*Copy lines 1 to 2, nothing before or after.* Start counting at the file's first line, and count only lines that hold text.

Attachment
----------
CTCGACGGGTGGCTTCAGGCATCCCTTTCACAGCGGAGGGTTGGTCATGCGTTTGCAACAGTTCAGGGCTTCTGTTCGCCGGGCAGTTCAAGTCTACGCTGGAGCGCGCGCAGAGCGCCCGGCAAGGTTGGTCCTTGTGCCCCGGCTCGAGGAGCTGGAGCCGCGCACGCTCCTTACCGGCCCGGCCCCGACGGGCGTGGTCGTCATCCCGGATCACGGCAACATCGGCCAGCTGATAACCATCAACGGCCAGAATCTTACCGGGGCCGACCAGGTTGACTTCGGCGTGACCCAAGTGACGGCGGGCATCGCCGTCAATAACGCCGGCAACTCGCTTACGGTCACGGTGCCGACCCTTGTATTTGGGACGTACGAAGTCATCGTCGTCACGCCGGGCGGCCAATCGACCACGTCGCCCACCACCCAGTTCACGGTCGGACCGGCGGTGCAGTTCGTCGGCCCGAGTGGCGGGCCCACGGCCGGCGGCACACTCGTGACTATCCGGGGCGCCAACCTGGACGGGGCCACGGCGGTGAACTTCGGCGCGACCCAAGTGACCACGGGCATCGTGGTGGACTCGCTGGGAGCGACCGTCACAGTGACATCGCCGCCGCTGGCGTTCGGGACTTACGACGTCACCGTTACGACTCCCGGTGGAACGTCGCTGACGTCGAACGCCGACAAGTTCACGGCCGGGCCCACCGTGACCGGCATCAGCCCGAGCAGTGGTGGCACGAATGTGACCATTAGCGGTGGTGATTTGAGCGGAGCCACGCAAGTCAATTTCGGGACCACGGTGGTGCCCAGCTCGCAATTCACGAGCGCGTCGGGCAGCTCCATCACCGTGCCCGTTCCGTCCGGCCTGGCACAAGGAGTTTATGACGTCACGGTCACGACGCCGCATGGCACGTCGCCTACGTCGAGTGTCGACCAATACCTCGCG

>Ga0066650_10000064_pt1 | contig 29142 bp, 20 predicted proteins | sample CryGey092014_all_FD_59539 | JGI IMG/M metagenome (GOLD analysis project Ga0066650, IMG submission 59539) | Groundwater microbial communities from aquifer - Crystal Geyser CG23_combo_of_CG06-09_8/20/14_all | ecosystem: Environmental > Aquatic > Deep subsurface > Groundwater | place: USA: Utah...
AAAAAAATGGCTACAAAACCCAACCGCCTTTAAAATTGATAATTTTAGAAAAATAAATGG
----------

CTCGACGGGTGGCTTCAGGCATCCCTTTCACAGCGGAGGGTTGGTCATGCGTTTGCAACAGTTCAGGGCTTCTGTTCGCCGGGCAGTTCAAGTCTACGCTGGAGCGCGCGCAGAGCGCCCGGCAAGGTTGGTCCTTGTGCCCCGGCTCGAGGAGCTGGAGCCGCGCACGCTCCTTACCGGCCCGGCCCCGACGGGCGTGGTCGTCATCCCGGATCACGGCAACATCGGCCAGCTGATAACCATCAACGGCCAGAATCTTACCGGGGCCGACCAGGTTGACTTCGGCGTGACCCAAGTGACGGCGGGCATCGCCGTCAATAACGCCGGCAACTCGCTTACGGTCACGGTGCCGACCCTTGTATTTGGGACGTACGAAGTCATCGTCGTCACGCCGGGCGGCCAATCGACCACGTCGCCCACCACCCAGTTCACGGTCGGACCGGCGGTGCAGTTCGTCGGCCCGAGTGGCGGGCCCACGGCCGGCGGCACACTCGTGACTATCCGGGGCGCCAACCTGGACGGGGCCACGGCGGTGAACTTCGGCGCGACCCAAGTGACCACGGGCATCGTGGTGGACTCGCTGGGAGCGACCGTCACAGTGACATCGCCGCCGCTGGCGTTCGGGACTTACGACGTCACCGTTACGACTCCCGGTGGAACGTCGCTGACGTCGAACGCCGACAAGTTCACGGCCGGGCCCACCGTGACCGGCATCAGCCCGAGCAGTGGTGGCACGAATGTGACCATTAGCGGTGGTGATTTGAGCGGAGCCACGCAAGTCAATTTCGGGACCACGGTGGTGCCCAGCTCGCAATTCACGAGCGCGTCGGGCAGCTCCATCACCGTGCCCGTTCCGTCCGGCCTGGCACAAGGAGTTTATGACGTCACGGTCACGACGCCGCATGGCACGTCGCCTACGTCGAGTGTCGACCAATACCTCGCG

>Ga0066650_10000064_pt1 | contig 29142 bp, 20 predicted proteins | sample CryGey092014_all_FD_59539 | JGI IMG/M metagenome (GOLD analysis project Ga0066650, IMG submission 59539) | Groundwater microbial communities from aquifer - Crystal Geyser CG23_combo_of_CG06-09_8/20/14_all | ecosystem: Environmental > Aquatic > Deep subsurface > Groundwater | place: USA: Utah...